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Consumer Product Safety

Incident Report

Subform I: General Information

1. Report Type.

New incident report

Incident Report Number: 2019-6462

2. Registrant Information.

Registrant Reference Number: USA-BAYERBAH-2019-US0063116 (Report 606053)

Registrant Name (Full Legal Name no abbreviations): Bayer inc

Address: 2920 Matheson Blvd

City: Mississaugua

Prov / State: ON

Country: Canada

Postal Code: L4W 5R6

3. Select the appropriate subform(s) for the incident.

Domestic Animal

4. Date registrant was first informed of the incident.

21-OCT-19

5. Location of incident.

Country: UNITED STATES

Prov / State: FLORIDA

6. Date incident was first observed.

Unknown

Product Description

7. a) Provide the active ingredient and, if available, the registration number and product name (include all tank mixes). If the product is not registered provide a submission number.

Active(s)

PMRA Registration No.       PMRA Submission No.       EPA Registration No. 11556-155

Product Name: Seresto collar

  • Active Ingredient(s)
    • FLUMETHRIN
      • Guarantee/concentration 4.5 %
    • IMIDACLOPRID
      • Guarantee/concentration 10 %

7. b) Type of formulation.

Other (specify)

COLLAR

Application Information

8. Product was applied?

Yes

9. Application Rate.

1

Other Units: COLLAR

10. Site pesticide was applied to (select all that apply).

Site: Animal / Usage sur un animal domestique

11. Provide any additional information regarding application (how it was applied, amount applied, the size of the area treated etc).

On an unknown date in Jul 2018, a Bull-Mastiff canine, of unknown signalment and condition, with no known concomitant medical conditions, had one Seresto Large Dog (Flumethrin-Imidacloprid) collar placed around the neck by the owner.

To be determined by Registrant

12. In your opinion, was the product used according to the label instructions?

Unknown

Subform III: Domestic Animal Incident Report

1. Source of Report

Animal's Owner

2. Type of animal affected

Dog / Chien

3. Breed

Bullmastiff

4. Number of animals affected

1

5. Sex

Unknown

6. Age (provide a range if necessary )

Unknown

7. Weight (provide a range if necessary )

Unknown

8. Route(s) of exposure

Skin

9. What was the length of exposure?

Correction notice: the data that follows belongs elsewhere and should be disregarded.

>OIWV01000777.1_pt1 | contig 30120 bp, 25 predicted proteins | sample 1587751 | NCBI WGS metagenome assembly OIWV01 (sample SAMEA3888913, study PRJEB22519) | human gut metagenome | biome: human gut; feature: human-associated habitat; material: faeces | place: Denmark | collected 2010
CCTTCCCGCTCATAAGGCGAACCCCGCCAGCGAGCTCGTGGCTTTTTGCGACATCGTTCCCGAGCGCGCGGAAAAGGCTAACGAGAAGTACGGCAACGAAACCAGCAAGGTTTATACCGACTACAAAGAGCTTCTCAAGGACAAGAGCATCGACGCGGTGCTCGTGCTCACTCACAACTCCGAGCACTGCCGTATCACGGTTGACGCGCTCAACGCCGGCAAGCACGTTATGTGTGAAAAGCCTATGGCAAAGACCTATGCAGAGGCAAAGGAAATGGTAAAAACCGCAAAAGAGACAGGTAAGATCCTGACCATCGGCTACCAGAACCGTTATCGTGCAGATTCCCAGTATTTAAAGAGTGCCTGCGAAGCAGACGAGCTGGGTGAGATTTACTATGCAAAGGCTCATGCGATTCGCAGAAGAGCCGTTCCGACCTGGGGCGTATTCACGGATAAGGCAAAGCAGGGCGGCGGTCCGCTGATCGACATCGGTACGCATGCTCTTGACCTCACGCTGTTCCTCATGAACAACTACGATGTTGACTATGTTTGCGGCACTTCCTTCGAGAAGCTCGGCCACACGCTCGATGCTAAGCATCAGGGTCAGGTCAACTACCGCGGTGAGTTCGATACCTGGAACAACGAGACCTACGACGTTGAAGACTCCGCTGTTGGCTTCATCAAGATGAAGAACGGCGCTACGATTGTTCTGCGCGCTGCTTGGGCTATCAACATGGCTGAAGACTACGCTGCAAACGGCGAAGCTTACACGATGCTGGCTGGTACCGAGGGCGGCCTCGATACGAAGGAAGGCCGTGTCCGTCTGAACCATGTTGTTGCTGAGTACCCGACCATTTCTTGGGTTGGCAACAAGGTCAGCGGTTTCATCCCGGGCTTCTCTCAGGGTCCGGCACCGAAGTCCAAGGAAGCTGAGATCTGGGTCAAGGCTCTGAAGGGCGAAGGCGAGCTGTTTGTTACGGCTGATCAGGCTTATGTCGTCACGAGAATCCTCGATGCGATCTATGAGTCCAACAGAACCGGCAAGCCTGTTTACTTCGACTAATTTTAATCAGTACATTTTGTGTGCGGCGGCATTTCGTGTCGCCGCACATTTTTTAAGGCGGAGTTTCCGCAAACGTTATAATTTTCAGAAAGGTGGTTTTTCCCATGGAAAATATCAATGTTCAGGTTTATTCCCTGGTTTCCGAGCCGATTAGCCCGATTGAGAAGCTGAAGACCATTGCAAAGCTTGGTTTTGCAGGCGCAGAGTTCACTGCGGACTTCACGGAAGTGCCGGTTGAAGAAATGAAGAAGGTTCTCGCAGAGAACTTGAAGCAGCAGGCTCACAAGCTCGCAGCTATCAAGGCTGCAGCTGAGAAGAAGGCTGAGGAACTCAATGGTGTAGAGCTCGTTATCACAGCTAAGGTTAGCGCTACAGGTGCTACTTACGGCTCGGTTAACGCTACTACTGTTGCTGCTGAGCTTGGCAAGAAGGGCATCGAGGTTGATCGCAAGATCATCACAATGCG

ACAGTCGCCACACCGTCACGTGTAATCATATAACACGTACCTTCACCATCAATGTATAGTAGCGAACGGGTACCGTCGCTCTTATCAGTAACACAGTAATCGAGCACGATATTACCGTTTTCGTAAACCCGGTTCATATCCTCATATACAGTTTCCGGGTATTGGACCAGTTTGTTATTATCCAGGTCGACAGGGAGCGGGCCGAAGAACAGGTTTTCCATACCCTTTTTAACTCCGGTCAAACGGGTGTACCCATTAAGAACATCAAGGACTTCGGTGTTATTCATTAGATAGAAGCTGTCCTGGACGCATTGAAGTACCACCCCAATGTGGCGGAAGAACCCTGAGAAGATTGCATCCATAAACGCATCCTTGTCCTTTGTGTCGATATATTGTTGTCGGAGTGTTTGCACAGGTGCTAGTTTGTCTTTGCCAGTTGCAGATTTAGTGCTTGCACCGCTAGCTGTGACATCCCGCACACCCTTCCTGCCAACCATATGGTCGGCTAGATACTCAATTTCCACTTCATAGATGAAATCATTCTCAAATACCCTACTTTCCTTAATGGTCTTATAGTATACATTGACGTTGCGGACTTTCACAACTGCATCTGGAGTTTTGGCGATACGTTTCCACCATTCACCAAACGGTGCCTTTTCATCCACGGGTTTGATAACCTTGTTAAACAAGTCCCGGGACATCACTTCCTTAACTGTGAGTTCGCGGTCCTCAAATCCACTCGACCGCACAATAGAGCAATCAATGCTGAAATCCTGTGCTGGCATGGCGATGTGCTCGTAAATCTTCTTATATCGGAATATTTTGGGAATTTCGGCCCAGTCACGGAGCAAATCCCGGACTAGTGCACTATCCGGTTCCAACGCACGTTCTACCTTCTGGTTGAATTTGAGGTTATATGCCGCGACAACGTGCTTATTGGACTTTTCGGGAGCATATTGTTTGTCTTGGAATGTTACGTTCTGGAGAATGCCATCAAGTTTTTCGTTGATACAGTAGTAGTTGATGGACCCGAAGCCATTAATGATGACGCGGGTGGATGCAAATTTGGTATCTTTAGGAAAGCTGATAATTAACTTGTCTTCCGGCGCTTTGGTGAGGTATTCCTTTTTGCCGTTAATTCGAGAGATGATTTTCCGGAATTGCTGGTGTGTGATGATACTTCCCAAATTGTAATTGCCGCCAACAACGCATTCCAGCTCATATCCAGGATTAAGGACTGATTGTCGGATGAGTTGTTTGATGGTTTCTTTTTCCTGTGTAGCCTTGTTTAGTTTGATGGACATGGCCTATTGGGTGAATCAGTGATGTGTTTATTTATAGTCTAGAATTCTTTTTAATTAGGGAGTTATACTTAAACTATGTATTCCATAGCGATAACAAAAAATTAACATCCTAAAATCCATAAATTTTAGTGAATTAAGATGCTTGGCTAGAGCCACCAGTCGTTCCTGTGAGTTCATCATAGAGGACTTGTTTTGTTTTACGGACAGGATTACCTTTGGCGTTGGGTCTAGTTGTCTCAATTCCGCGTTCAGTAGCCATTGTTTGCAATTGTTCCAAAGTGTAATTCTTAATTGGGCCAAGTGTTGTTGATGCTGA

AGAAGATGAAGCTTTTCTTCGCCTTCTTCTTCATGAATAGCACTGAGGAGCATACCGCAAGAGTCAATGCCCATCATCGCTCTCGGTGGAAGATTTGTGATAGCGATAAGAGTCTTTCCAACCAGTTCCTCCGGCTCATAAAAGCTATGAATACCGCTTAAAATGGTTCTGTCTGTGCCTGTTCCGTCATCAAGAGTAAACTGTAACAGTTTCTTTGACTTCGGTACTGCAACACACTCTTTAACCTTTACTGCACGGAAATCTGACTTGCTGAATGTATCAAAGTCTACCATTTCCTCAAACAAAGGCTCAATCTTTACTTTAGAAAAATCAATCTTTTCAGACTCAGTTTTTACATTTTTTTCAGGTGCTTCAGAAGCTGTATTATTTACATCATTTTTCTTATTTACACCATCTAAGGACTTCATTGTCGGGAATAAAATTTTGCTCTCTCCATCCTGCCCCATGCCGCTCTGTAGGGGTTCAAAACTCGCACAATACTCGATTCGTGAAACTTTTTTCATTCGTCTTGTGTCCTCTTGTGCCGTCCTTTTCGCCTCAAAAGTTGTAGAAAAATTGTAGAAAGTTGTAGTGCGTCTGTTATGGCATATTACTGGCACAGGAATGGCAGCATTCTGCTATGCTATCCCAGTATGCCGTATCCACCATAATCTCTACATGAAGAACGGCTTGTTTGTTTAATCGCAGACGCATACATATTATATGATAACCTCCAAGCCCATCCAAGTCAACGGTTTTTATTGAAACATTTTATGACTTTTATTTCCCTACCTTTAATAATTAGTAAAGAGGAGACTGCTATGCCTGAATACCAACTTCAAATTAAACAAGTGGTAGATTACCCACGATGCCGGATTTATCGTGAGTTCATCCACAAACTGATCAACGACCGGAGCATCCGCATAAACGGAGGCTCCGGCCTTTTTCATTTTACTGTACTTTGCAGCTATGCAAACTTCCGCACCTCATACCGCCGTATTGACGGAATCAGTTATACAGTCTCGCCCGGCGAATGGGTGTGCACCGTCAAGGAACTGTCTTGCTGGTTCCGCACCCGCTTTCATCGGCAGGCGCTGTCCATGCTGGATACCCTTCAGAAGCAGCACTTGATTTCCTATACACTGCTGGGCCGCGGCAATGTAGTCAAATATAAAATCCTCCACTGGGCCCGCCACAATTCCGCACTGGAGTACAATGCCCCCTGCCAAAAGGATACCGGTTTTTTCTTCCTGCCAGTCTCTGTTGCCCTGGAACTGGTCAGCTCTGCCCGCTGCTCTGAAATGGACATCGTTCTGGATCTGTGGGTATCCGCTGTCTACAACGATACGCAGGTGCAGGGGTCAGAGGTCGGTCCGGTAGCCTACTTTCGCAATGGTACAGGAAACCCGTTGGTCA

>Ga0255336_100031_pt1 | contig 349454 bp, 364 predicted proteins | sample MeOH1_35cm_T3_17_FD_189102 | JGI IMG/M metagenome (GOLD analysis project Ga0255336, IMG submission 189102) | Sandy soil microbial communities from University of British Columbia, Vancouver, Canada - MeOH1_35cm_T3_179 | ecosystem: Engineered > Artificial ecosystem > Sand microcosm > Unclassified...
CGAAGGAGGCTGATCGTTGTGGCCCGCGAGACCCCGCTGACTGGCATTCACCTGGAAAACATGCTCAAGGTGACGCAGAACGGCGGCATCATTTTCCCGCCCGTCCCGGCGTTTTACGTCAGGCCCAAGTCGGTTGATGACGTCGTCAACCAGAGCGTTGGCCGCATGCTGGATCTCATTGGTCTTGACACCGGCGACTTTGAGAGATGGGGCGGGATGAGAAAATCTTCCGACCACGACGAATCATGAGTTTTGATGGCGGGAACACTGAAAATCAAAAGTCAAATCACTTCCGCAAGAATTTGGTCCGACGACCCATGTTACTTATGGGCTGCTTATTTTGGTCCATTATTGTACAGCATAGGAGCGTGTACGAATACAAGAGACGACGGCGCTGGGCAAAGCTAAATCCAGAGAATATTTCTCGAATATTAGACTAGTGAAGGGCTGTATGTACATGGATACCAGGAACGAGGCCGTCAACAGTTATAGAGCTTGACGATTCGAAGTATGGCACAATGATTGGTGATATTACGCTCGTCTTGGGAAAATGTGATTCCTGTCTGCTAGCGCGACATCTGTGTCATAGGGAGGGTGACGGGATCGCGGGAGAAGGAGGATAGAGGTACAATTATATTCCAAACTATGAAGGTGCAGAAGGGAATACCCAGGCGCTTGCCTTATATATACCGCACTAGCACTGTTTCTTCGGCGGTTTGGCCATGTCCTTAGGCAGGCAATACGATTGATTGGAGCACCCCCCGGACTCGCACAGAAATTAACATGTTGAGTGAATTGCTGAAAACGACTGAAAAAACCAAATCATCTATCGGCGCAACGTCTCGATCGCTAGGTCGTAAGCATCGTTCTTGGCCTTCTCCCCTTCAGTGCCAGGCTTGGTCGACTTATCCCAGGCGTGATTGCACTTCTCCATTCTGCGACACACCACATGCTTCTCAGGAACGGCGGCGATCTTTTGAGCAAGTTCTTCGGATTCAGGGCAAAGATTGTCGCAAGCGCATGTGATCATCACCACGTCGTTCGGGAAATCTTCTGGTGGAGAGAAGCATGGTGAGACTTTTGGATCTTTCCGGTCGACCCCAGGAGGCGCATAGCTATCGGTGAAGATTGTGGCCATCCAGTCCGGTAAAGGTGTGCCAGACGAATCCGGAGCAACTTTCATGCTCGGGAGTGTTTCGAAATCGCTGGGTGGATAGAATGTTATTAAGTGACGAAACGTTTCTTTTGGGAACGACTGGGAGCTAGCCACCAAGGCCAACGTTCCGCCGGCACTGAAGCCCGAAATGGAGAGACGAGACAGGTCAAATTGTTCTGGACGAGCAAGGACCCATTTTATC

>6 mos <=1 yr / > 6 mois < = 1 an

10. Time between exposure and onset of symptoms

>6 mos / > 6 mois

11. List all symptoms

System

  • Eye
    • Symptom - Other
    • Specify - Eye disorder NOS
  • General
    • Symptom - Parasitism
    • Symptom - Death

12. How long did the symptoms last?

Unknown / Inconnu

13. Was medical treatment provided? Provide details in question 17.

Unknown

14. a) Was the animal hospitalized?

Unknown

14. b) How long was the animal hospitalized?

15. Outcome of the incident

Died

16. How was the animal exposed?

Treatment / Traitement

17. Provide any additional details about the incident

(eg. description of the frequency and severity of the symptoms

On an unknown date in approximately Mar 2019, the canine had fleas visualized. The Seresto collar was removed and replaced with an unspecified flea collar. On an unknown date in approximately Apr 2019, the canine was examined by a veterinarian for an unspecified eye issue. On an unknown date in May 2019, approximately 7 weeks post removal of the Seresto collar, the canine died and no necropsy was performed.


To be determined by Registrant

18. Severity classification (if there is more than 1 possible classification

Death

19. Provide supplemental information here

N - Unlikely - SLEE/fleas. Presence of fleas is not a sign of inefficacy. Product is not a repellent. Fleas have to be on the animal to come into contact with the product to be killed. Fleas were reported after a flea-free time. Sudden appearance of fleas after flea-free time suggests re-infestation with fleas from environment (e.g. other untreated pets, wildlife). This may lead to new establishment of a flea population in pet's environment requiring several weeks of treatment to disappear. Reported eye disorder and death are not expected following appropriate topical product application as inconsistent with product's pharmacological profile. Oral exposure to the collar is not expected to cause serious signs either. An overdose of 5 collars around the neck was investigated in adult cats and dogs for an 8 months period and in 10 week old kittens and 7 week old puppies for a 6 months period without causing serious signs. This is supported by the extremely low systemic exposure with imidacloprid and flumethrin, particularly during the first week after application and also thereafter. No signs of anaphylaxis reported which would have occurred in close proximity to the collar application. Previous exposure was well tolerated by animal without any adverse event. Time to onset long. Moreover, animal died long time after collar removal. Other unrelated causes are more probable. Considering all aspects, a relation to this case is considered as unlikely.